Teach with App Inventor

Welcome Teachers!

Teaching with App Inventor is easy with the following resources

Setting up Your Classroom

Dr. Sonia Mitchell with MIT undergraduate researcher Gisella Kokoti during an App Inventor professional development event January 13, 2024.

The most common way for students to use App Inventor is to establish a connection between a classroom computer and a mobile device over Wi-Fi, as described in our general setup instructions.

In most classrooms, App Inventor works without issues. A good way to test your classroom network is by following one of our introductory Hour of Code tutorials. If a classroom computer and mobile device can connect over Wi-Fi with one of these basic apps, it can connect with any app.

  • Having trouble with classroom Wi-Fi and App Inventor?
  • Some schools have security restrictions on Wi-Fi networks that prevent the App Inventor platform from connecting to a mobile device. Teachers can share our Letter for IT Professionals in Schools to answer common technical questions, recommend network settings, and provide alternatives.
  • Don't have mobile devices for students?
  • Students can use our phone emulator on their computers to test apps as they code. If your classroom has Chromebooks, students can code and test apps inside the Chromebook operating system.

Computational Thinking Curriculum

Based on the Coolthink@JC curriculum, these ten units comprise approximately 50 hours of content. Students learn to think computationally while making mobile apps with MIT App Inventor. Developed by MIT App Inventor in collaboration with Education University of Hong Kong with support from the Hong Kong Jockey Club, this curriculum is targeted toward middle school grades and up.

Mobile CSP

This high school curriculum is a College Board-endorsed AP Computer Science Principles curriculum and professional development based on the theme of mobile computing. The course engages students, is project-based, and encourages collaboration and creativity.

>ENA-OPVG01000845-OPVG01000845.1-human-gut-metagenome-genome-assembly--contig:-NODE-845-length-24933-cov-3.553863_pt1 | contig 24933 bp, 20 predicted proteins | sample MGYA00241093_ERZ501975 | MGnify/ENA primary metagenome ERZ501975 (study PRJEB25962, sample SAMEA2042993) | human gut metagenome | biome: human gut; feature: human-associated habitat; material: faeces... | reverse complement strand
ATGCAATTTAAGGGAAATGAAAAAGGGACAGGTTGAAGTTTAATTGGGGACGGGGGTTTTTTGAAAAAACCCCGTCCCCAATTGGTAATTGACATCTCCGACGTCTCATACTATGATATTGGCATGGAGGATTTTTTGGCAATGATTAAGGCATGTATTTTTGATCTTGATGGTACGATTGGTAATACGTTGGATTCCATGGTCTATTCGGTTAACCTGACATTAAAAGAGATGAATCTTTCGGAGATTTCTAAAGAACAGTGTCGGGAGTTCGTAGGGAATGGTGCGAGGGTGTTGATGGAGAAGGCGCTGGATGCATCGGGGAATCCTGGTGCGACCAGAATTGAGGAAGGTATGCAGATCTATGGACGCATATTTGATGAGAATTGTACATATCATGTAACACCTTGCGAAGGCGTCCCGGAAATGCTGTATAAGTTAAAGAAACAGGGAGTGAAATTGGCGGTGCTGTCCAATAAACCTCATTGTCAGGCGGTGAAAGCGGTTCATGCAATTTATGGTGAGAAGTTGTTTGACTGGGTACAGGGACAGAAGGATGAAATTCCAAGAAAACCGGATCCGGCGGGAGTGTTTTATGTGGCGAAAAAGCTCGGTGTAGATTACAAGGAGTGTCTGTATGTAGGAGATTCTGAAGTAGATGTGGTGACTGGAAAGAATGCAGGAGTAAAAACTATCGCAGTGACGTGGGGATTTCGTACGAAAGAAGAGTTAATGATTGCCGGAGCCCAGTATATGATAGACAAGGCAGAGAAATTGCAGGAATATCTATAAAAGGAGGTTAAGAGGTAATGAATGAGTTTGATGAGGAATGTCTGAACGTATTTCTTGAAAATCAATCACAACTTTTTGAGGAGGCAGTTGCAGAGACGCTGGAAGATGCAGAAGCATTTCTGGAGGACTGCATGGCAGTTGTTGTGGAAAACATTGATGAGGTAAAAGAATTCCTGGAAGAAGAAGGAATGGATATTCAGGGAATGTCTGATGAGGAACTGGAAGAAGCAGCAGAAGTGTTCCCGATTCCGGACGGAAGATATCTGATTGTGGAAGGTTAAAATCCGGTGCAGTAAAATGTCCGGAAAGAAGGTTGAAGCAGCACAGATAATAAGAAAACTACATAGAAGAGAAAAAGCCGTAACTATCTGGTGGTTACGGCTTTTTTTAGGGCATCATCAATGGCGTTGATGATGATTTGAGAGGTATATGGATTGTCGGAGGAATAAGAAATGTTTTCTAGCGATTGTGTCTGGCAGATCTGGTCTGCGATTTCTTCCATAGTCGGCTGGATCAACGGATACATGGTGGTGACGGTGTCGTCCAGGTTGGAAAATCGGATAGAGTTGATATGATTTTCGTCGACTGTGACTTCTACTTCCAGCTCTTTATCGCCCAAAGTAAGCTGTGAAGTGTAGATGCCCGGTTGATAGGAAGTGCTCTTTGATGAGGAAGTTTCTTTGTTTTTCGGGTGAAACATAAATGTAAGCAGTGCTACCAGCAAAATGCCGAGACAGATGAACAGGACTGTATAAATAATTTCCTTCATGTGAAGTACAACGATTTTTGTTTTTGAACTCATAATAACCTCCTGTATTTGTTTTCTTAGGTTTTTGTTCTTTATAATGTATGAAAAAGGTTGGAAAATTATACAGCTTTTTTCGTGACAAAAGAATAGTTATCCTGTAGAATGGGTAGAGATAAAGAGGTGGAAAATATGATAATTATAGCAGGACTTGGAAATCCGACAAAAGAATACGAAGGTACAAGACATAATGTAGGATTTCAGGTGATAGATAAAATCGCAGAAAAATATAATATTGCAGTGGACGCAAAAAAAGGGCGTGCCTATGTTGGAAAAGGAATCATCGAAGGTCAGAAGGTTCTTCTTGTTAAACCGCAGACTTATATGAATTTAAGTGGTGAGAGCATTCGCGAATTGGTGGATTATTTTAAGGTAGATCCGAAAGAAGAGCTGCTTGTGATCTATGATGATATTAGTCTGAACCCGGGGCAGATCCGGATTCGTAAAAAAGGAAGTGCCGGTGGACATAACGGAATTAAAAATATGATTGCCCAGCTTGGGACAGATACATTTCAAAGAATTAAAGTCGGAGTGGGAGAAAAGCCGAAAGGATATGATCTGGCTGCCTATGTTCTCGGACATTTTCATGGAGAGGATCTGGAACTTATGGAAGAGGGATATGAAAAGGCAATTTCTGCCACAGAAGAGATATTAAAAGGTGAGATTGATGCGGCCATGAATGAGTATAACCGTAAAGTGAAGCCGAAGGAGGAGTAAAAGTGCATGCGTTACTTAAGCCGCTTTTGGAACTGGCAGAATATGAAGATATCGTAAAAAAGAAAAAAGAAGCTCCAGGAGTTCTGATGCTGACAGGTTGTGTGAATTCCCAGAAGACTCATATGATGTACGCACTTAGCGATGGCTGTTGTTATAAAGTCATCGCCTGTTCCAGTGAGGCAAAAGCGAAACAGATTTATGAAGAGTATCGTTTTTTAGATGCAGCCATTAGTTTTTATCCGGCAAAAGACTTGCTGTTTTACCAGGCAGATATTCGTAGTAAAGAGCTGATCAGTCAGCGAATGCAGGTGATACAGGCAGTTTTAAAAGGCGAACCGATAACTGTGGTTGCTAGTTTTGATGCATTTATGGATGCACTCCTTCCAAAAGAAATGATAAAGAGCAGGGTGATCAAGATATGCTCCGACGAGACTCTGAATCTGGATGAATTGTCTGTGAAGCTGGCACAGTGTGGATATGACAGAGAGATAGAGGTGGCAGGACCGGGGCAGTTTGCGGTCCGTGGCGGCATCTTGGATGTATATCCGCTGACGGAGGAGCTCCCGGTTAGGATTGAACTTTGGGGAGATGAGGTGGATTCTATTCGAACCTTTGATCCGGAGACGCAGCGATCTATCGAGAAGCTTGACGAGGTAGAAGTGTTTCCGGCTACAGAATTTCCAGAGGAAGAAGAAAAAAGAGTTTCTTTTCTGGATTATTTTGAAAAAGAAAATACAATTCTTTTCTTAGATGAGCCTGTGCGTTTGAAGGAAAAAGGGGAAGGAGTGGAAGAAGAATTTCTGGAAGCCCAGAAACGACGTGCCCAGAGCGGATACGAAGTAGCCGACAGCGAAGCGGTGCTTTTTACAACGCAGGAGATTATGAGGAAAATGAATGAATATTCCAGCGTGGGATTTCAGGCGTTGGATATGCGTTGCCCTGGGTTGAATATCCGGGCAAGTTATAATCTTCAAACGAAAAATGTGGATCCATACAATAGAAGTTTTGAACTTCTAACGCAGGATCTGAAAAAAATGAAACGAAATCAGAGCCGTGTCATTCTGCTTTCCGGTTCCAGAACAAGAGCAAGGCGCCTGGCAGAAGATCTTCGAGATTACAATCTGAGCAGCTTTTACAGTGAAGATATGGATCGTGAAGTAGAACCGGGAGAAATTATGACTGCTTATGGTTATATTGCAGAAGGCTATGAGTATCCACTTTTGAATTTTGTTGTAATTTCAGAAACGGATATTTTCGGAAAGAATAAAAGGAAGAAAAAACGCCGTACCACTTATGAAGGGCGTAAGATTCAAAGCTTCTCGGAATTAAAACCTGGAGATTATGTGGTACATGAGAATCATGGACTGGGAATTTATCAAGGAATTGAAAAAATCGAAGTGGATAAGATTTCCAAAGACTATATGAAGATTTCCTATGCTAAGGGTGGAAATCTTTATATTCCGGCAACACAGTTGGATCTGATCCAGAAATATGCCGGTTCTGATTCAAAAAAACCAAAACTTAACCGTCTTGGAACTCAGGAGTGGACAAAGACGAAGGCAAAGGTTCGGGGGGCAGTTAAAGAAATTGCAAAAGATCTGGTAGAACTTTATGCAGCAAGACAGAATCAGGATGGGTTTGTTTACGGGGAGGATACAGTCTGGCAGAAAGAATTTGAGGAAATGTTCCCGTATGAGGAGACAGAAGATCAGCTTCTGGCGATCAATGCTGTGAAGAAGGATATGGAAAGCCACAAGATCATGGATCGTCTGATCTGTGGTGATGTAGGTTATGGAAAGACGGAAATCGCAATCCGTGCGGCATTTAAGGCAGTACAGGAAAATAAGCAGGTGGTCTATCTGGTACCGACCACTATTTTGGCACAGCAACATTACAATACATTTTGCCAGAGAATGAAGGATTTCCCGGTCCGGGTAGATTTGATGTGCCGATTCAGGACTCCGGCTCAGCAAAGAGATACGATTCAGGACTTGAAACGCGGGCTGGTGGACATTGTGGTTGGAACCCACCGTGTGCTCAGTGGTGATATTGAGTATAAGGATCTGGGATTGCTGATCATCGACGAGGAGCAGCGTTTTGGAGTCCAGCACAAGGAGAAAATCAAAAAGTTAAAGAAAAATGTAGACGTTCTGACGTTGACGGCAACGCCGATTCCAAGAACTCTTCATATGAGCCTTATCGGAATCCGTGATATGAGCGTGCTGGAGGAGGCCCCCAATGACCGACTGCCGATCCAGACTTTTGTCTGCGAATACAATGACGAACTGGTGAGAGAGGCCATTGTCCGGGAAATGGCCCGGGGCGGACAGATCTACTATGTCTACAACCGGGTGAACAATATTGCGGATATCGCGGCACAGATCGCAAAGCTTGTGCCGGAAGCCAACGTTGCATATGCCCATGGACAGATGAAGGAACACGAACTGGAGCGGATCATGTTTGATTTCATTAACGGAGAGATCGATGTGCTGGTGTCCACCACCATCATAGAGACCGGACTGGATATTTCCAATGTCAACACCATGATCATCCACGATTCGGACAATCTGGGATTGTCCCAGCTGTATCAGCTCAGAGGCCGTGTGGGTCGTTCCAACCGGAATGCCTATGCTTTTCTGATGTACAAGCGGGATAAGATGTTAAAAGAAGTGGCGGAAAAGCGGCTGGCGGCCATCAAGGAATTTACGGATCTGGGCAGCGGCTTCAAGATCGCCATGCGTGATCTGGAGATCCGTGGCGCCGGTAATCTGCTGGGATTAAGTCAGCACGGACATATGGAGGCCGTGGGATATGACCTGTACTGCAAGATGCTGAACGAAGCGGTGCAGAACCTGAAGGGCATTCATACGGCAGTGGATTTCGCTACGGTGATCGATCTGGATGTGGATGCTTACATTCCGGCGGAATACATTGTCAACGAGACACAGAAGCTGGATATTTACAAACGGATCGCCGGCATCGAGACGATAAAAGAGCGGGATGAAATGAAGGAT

The Internet of Things:
Data Acquisition and Analysis

An image of the IoT app with labels showing sensor data.

Solving Real-World Problems: The internet of things (IoT) is a way collect and analyze real-world data to solve important problems. Today, almost every electronic device, even tiny ones, can connect to the Internet. It's critical for students to understand how data can move in and out of those devices. IoT lets us remotely control lights in our homes, monitor our property and make data-informed decisions about our communities, factories, and businesses.

Data Science: Visualizing and Analyzing Data
from a Spreadsheet

An image of a graph showing ice duration data for Spirit Lake in Iowa.

Developing and Using Models: Today, making sense of data through visualization is a crucial skill for identifying real-world problems in your community and communicating evidence about them to others. Students create graphs using data from Google Sheets spreadsheets. They compare datasets found on multiple sheets and, in a final step, add a line of best fit. This guide provides everything students need to start learning how to create phone apps with their own datasets.

Community Forum

We encourage everyone to join and participate in discussions on our community site. Go to Groups, and request to be added to the " Teach App Inventor" group. Educators can also share ideas, lesson plans, activities, etc through the community platform.

MIT App Inventor Tutorials Page

This page includes various tutorials of all levels for use in a classroom.

App-Building Guides for the Youth Mobile Power Series

In partnership with YR Media, we've built 9 App Building Guides that are based on articles written by young people on topics that are meaningful to them. They can be used as single tutorials or bundled into a computational action curriculum.

Artificial Intelligence with App Inventor

MIT is building AI tools into App Inventor that will enable even beginning students to create original AI applications that would have been advanced research a decade ago.

Official Book: Become an App Inventor

This is our official guide from MIT App Inventor to designing, building, and sharing apps. Published by MITeen Press.

MIT App Inventor YouTube Page

This is our official YouTube page where you can find videos and video tutorials for Hour of Code, Computational Thinking Curriculum, Computational Action projects, AI with App Inventor, and many more topics.

Links to other App Inventor Resources

Here you'll find links to other curricula and resources developed by educators from around the world.